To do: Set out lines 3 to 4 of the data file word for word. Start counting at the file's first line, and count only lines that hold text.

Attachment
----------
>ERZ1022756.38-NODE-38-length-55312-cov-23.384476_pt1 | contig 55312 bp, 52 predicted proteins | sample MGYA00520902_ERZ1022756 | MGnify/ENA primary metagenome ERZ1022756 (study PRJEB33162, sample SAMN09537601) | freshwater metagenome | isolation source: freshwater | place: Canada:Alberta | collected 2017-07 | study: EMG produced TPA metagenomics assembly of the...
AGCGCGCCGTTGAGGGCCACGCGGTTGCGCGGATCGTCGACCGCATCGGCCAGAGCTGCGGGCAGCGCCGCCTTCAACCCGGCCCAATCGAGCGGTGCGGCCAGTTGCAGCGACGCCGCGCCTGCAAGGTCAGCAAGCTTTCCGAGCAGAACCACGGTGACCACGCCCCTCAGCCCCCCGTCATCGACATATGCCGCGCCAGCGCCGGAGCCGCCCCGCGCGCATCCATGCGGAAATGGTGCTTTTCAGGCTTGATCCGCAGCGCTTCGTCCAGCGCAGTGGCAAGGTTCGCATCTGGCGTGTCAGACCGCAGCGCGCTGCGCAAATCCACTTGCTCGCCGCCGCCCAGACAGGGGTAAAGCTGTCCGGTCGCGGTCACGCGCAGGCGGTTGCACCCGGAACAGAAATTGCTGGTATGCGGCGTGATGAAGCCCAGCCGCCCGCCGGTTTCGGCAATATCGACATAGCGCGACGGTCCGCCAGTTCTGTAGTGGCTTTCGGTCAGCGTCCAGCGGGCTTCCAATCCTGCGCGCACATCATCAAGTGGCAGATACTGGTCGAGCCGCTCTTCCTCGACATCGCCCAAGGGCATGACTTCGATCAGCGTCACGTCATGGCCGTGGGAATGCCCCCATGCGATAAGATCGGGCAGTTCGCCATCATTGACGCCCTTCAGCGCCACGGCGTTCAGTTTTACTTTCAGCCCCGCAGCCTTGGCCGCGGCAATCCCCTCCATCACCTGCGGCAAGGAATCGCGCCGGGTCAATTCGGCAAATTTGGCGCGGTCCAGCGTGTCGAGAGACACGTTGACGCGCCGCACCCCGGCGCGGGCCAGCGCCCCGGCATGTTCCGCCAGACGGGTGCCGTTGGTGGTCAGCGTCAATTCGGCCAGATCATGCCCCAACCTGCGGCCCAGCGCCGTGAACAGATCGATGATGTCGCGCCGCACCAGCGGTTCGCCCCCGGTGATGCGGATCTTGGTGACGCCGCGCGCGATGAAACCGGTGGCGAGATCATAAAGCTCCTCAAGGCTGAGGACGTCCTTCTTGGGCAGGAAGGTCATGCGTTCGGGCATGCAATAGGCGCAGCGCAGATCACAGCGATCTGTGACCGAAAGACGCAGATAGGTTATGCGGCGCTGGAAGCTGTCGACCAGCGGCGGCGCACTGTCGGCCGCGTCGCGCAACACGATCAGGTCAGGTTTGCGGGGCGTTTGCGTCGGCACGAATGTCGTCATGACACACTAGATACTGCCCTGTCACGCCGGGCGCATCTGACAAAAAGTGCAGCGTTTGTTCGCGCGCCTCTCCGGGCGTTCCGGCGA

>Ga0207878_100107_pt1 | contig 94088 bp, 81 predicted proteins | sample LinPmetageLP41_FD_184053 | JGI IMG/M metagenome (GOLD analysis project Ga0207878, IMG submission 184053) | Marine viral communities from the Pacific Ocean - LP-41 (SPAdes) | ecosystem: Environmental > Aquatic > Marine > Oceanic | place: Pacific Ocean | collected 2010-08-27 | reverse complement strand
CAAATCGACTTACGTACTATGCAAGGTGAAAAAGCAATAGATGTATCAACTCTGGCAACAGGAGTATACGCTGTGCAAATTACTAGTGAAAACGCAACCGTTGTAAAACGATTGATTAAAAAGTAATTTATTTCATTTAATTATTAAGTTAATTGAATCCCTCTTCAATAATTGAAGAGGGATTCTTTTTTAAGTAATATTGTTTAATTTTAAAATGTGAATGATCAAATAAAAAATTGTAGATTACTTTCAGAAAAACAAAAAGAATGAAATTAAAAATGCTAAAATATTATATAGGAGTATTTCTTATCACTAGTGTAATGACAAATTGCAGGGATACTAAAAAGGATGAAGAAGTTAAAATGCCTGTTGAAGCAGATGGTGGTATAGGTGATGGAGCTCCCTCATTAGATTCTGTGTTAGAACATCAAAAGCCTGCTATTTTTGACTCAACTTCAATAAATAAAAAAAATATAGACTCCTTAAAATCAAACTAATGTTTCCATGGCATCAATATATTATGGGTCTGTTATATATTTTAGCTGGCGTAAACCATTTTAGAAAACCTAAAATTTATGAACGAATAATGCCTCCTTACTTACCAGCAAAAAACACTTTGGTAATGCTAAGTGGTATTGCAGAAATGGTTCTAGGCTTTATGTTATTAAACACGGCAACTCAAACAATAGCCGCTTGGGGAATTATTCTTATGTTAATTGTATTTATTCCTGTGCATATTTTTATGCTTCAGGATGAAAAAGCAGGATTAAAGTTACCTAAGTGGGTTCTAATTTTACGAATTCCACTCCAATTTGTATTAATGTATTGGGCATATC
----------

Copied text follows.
>Ga0207878_100107_pt1 | contig 94088 bp, 81 predicted proteins | sample LinPmetageLP41_FD_184053 | JGI IMG/M metagenome (GOLD analysis project Ga0207878, IMG submission 184053) | Marine viral communities from the Pacific Ocean - LP-41 (SPAdes) | ecosystem: Environmental > Aquatic > Marine > Oceanic | place: Pacific Ocean | collected 2010-08-27 | reverse complement strand
CAAATCGACTTACGTACTATGCAAGGTGAAAAAGCAATAGATGTATCAACTCTGGCAACAGGAGTATACGCTGTGCAAATTACTAGTGAAAACGCAACCGTTGTAAAACGATTGATTAAAAAGTAATTTATTTCATTTAATTATTAAGTTAATTGAATCCCTCTTCAATAATTGAAGAGGGATTCTTTTTTAAGTAATATTGTTTAATTTTAAAATGTGAATGATCAAATAAAAAATTGTAGATTACTTTCAGAAAAACAAAAAGAATGAAATTAAAAATGCTAAAATATTATATAGGAGTATTTCTTATCACTAGTGTAATGACAAATTGCAGGGATACTAAAAAGGATGAAGAAGTTAAAATGCCTGTTGAAGCAGATGGTGGTATAGGTGATGGAGCTCCCTCATTAGATTCTGTGTTAGAACATCAAAAGCCTGCTATTTTTGACTCAACTTCAATAAATAAAAAAAATATAGACTCCTTAAAATCAAACTAATGTTTCCATGGCATCAATATATTATGGGTCTGTTATATATTTTAGCTGGCGTAAACCATTTTAGAAAACCTAAAATTTATGAACGAATAATGCCTCCTTACTTACCAGCAAAAAACACTTTGGTAATGCTAAGTGGTATTGCAGAAATGGTTCTAGGCTTTATGTTATTAAACACGGCAACTCAAACAATAGCCGCTTGGGGAATTATTCTTATGTTAATTGTATTTATTCCTGTGCATATTTTTATGCTTCAGGATGAAAAAGCAGGATTAAAGTTACCTAAGTGGGTTCTAATTTTACGAATTCCACTCCAATTTGTATTAATGTATTGGGCATATC